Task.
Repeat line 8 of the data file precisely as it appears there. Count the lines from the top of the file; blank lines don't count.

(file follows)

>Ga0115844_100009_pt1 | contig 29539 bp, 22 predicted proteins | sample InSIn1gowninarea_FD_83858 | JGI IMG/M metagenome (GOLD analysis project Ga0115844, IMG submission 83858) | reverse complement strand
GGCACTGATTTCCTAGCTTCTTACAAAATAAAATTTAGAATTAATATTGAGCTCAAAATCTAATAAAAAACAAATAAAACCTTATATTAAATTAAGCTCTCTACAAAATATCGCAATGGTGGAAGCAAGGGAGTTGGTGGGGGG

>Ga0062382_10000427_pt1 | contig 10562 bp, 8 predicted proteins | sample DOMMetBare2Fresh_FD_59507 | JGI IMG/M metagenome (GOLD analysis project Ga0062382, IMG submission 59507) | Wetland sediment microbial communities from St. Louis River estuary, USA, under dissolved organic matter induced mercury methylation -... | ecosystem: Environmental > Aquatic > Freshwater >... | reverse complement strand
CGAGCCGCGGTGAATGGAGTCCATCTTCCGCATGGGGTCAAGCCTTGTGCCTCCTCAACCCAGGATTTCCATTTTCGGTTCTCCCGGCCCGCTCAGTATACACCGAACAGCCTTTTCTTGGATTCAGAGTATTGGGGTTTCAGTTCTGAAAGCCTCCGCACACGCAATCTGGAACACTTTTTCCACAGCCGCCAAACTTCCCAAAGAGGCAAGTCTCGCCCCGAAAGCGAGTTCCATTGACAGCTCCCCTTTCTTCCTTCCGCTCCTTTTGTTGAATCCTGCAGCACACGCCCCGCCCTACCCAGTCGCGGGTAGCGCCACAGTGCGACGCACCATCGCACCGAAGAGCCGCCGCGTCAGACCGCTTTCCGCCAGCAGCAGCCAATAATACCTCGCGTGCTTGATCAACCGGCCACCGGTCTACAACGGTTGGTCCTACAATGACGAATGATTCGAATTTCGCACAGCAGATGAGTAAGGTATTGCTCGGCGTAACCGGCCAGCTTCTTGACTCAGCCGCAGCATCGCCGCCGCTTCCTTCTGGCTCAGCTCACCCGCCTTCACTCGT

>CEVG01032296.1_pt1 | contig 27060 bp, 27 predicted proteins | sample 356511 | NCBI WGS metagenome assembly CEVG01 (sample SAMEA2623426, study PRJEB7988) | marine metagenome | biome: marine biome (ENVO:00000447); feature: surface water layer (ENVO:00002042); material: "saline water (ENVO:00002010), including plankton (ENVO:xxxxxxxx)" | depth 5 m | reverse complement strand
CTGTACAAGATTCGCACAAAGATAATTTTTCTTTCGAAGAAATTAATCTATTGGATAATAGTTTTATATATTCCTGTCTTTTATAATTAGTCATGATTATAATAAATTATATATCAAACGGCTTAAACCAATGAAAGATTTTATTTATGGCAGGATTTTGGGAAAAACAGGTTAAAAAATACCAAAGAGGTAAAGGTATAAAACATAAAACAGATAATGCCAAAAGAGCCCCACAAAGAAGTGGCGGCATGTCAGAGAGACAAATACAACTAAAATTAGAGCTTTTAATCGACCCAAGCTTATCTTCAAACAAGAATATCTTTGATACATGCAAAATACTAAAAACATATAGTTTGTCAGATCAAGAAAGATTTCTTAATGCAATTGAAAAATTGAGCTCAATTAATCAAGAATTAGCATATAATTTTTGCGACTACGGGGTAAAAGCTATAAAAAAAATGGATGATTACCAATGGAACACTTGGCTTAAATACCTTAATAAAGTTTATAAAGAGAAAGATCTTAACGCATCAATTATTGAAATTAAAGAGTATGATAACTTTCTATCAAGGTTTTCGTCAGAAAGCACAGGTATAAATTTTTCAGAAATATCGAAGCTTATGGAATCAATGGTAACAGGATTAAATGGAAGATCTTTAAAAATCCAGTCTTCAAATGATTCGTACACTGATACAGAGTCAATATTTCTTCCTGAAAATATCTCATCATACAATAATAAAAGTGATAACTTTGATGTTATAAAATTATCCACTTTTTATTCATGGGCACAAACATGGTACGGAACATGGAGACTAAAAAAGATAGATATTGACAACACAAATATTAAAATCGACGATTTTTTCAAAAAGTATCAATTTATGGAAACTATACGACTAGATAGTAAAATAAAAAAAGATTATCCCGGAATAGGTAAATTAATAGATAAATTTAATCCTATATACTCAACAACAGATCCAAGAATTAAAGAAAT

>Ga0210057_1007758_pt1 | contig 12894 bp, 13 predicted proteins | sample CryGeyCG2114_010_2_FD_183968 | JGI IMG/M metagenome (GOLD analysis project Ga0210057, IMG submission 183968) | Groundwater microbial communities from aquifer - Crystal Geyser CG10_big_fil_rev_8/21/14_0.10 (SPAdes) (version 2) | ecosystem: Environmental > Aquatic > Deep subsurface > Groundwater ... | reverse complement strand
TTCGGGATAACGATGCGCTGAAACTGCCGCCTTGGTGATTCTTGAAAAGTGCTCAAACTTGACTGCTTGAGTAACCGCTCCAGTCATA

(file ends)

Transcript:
TTCGGGATAACGATGCGCTGAAACTGCCGCCTTGGTGATTCTTGAAAAGTGCTCAAACTTGACTGCTTGAGTAACCGCTCCAGTCATA